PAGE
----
Take it your­self

Getaway (South Africa) - - PHOTOGRAPHY -

All you need to nail your best sil­hou­ette yet is the cam­era you al­ready have and these tips


DSLR A wide-an­gle lens is good for sub­jects close to you, and cre­ate sil­hou­ettes that fill the frame. A zoom lens is good if you want to make your sub­ject stand out from the back­ground. Com­pact Turn off the fill-in flash and use the shut­ter (half de­press) to ex­pose. Smart­phone You’ll need to man­u­ally con­trol the ex­po­sure lev­els. Down­load a free cam­era app like Cam­era+ if your phone doesn’t have the op­tion.


Se­lect ma­trix/eval­u­a­tive me­ter­ing (*ex­plained on the next page in ‘Know your Stuff’) and aper­ture pri­or­ity mode. Set your aper­ture at f/8 or higher and un­der­ex­pose in­cre­men­tally un­til your sub­ject is com­pletely sil­hou­et­ted.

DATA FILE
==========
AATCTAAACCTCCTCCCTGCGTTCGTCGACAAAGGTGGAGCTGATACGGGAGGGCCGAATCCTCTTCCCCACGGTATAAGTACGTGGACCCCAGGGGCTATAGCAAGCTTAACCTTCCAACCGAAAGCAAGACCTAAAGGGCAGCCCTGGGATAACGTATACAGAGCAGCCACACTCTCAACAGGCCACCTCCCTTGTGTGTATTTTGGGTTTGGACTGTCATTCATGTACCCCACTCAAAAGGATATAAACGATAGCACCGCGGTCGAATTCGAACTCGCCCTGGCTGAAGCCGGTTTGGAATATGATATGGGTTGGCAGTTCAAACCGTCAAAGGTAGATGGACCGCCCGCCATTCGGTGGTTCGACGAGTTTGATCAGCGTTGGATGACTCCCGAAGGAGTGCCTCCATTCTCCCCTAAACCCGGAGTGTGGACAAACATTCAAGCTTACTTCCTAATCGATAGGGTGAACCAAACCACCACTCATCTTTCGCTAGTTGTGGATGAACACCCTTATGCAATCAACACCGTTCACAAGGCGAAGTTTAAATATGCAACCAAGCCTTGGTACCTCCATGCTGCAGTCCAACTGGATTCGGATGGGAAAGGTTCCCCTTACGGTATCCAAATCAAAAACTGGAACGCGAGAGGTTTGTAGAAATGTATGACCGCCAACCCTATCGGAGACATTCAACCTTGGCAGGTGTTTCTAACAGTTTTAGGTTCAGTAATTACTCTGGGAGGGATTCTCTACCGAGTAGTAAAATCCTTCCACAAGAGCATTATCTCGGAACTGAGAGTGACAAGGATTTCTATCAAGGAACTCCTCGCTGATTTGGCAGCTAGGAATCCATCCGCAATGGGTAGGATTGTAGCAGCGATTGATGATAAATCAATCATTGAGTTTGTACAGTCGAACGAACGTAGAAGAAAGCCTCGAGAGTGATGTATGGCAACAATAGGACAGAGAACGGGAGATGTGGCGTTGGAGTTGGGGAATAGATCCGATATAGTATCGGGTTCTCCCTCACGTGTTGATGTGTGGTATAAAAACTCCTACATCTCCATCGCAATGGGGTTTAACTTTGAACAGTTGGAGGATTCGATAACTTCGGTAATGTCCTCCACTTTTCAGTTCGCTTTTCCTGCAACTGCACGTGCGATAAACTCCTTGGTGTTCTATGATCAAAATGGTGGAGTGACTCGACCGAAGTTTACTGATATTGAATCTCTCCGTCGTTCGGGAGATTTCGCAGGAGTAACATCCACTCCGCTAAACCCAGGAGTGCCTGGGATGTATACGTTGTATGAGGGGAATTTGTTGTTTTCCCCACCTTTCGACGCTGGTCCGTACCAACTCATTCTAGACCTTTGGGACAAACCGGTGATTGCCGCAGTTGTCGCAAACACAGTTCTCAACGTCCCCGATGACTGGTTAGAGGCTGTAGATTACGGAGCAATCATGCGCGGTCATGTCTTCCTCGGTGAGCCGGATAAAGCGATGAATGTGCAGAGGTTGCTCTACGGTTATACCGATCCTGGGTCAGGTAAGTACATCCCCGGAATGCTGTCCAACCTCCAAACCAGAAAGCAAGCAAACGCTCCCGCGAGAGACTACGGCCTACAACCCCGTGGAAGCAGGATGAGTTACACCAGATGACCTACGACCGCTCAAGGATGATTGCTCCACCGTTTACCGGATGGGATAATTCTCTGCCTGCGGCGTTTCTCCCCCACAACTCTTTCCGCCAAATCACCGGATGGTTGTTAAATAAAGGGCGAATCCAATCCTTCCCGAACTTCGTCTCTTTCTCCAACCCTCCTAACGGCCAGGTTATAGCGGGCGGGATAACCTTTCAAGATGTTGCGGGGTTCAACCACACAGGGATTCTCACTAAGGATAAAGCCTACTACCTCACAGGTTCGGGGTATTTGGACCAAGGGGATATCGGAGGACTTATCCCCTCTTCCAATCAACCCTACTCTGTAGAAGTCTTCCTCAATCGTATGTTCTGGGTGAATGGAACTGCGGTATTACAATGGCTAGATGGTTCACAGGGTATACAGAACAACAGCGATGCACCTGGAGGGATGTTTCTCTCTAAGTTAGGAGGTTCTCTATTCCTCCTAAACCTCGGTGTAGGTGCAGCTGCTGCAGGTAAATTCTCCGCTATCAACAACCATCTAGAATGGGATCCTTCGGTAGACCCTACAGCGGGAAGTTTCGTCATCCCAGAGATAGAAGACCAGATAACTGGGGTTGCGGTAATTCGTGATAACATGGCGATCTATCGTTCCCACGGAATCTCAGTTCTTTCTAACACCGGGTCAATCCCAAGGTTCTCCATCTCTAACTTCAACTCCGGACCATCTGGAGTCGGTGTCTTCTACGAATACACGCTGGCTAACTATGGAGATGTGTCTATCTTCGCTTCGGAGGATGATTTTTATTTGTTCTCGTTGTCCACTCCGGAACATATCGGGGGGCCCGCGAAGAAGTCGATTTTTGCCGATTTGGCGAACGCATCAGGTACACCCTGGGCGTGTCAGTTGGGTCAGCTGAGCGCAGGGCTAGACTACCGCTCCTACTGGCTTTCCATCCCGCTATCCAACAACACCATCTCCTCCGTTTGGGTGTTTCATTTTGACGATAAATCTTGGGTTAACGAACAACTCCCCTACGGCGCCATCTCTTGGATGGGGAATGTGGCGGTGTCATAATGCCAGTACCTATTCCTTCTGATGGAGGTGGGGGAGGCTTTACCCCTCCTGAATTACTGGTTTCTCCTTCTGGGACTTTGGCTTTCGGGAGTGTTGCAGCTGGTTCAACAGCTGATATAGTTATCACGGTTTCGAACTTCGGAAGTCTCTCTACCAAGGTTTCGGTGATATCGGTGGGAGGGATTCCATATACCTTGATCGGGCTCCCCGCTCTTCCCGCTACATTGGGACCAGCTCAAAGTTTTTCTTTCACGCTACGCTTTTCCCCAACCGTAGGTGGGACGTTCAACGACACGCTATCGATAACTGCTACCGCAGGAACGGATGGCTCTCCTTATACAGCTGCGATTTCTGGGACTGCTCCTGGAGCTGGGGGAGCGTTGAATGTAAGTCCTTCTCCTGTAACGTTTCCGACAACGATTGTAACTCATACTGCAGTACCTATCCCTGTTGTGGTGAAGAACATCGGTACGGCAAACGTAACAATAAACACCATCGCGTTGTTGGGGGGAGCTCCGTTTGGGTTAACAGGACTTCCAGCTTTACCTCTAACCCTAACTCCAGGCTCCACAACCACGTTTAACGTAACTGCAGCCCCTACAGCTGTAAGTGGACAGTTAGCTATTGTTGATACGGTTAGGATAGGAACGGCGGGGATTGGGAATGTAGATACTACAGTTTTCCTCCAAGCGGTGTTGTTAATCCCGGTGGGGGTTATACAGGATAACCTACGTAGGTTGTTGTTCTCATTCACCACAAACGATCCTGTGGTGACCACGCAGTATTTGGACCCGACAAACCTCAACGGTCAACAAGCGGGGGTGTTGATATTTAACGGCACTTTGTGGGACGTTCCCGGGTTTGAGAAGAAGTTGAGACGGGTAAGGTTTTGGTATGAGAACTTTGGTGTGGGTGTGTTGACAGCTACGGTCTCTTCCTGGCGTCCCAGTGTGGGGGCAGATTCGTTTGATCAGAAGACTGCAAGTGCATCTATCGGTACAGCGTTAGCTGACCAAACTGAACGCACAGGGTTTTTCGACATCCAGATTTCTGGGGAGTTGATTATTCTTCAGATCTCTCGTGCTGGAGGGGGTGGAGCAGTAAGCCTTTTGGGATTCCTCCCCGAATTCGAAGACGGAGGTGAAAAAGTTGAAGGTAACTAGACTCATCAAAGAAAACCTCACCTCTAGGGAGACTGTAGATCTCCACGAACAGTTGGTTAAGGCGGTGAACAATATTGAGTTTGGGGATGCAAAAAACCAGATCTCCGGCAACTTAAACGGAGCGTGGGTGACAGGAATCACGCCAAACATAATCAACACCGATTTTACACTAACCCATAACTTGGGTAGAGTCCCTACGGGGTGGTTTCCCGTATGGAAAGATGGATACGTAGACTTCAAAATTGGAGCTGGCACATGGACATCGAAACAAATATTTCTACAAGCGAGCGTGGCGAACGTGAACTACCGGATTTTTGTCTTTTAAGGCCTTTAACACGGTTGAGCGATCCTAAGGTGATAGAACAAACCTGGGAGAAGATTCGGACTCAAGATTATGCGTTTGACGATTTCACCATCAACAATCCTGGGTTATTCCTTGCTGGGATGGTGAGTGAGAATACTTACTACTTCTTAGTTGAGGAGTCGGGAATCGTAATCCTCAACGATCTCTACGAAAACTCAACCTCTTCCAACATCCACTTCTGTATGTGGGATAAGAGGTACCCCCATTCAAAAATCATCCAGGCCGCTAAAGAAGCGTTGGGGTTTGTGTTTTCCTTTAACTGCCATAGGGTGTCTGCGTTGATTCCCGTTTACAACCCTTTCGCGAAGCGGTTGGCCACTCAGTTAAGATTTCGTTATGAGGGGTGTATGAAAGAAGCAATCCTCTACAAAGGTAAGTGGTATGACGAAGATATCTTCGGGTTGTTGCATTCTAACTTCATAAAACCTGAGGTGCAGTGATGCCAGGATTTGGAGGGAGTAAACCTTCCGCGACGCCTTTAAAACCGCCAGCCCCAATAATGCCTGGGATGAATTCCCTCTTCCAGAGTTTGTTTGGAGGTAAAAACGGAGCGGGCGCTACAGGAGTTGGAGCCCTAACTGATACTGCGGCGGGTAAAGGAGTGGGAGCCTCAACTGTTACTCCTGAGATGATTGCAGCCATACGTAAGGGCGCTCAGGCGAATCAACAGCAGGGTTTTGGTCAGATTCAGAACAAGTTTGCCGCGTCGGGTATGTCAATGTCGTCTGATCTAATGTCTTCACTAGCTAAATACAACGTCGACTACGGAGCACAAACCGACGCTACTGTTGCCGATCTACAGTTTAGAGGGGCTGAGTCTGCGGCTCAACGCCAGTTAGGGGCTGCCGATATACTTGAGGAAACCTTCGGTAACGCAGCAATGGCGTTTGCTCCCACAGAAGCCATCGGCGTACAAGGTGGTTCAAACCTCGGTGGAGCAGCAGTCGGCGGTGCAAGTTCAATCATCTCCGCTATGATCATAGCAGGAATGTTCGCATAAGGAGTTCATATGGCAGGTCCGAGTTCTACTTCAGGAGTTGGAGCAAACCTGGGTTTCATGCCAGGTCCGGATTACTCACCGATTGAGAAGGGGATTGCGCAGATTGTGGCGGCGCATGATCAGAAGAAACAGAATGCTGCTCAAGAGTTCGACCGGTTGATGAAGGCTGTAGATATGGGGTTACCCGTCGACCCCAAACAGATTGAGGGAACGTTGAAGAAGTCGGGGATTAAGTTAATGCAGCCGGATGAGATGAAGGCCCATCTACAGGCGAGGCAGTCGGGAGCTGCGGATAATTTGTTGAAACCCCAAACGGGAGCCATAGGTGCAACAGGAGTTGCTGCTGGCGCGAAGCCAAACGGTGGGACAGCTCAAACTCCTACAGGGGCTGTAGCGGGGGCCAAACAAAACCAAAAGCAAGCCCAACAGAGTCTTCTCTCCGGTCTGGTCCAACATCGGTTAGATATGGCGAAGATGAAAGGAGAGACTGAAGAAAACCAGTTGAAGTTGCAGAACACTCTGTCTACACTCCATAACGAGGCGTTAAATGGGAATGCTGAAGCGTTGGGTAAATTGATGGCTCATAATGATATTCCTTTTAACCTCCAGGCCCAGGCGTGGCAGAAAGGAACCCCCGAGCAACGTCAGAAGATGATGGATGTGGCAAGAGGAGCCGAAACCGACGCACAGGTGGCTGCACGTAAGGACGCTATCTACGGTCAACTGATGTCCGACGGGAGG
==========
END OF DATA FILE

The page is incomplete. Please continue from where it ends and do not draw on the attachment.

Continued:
Al­ways ex­pose for the bright­est part of your im­age. That’s the golden rule for great sil­hou­ettes. The best time to shoot is when the sun is low (sun­rise and sun­set) and the light be­hind your sub­ject is brighter than the light in front or above it. Look for con­trast­ing scenes. Solid, vivid and sim­ple back­grounds de­void of clut­ter (gen­er­ally) work best. Look for fa­mil­iar shapes. Sub­jects with easy-to-iden­tify fig­ures work best, like gi­raffes, ele­phants or peo­ple. Move around un­til you find an an­gle that iso­lates your sub­ject against the back­drop. This way you will avoid in­clud­ing other shapes that might be con­fus­ing, and also in­crease the ef­fect of the neg­a­tive space in your frame. STARTER TIP If a sub­ject is mov­ing, wait for its legs to be fully ex­tended and its body in a po­si­tion that’s easy to iden­tify. AM­A­TEUR TIP Shoot your sub­ject from ground level (such as Greg did in this im­age) to max­imise the amount of sky con­trast­ing your sub­ject. PRO TIP Don’t have prime sil­hou­ette con­di­tions? Cre­ate your own by us­ing a re­mote flash. Place it be­hind your sub­ject, point­ing away from it so that the back­ground is il­lu­mi­nated.

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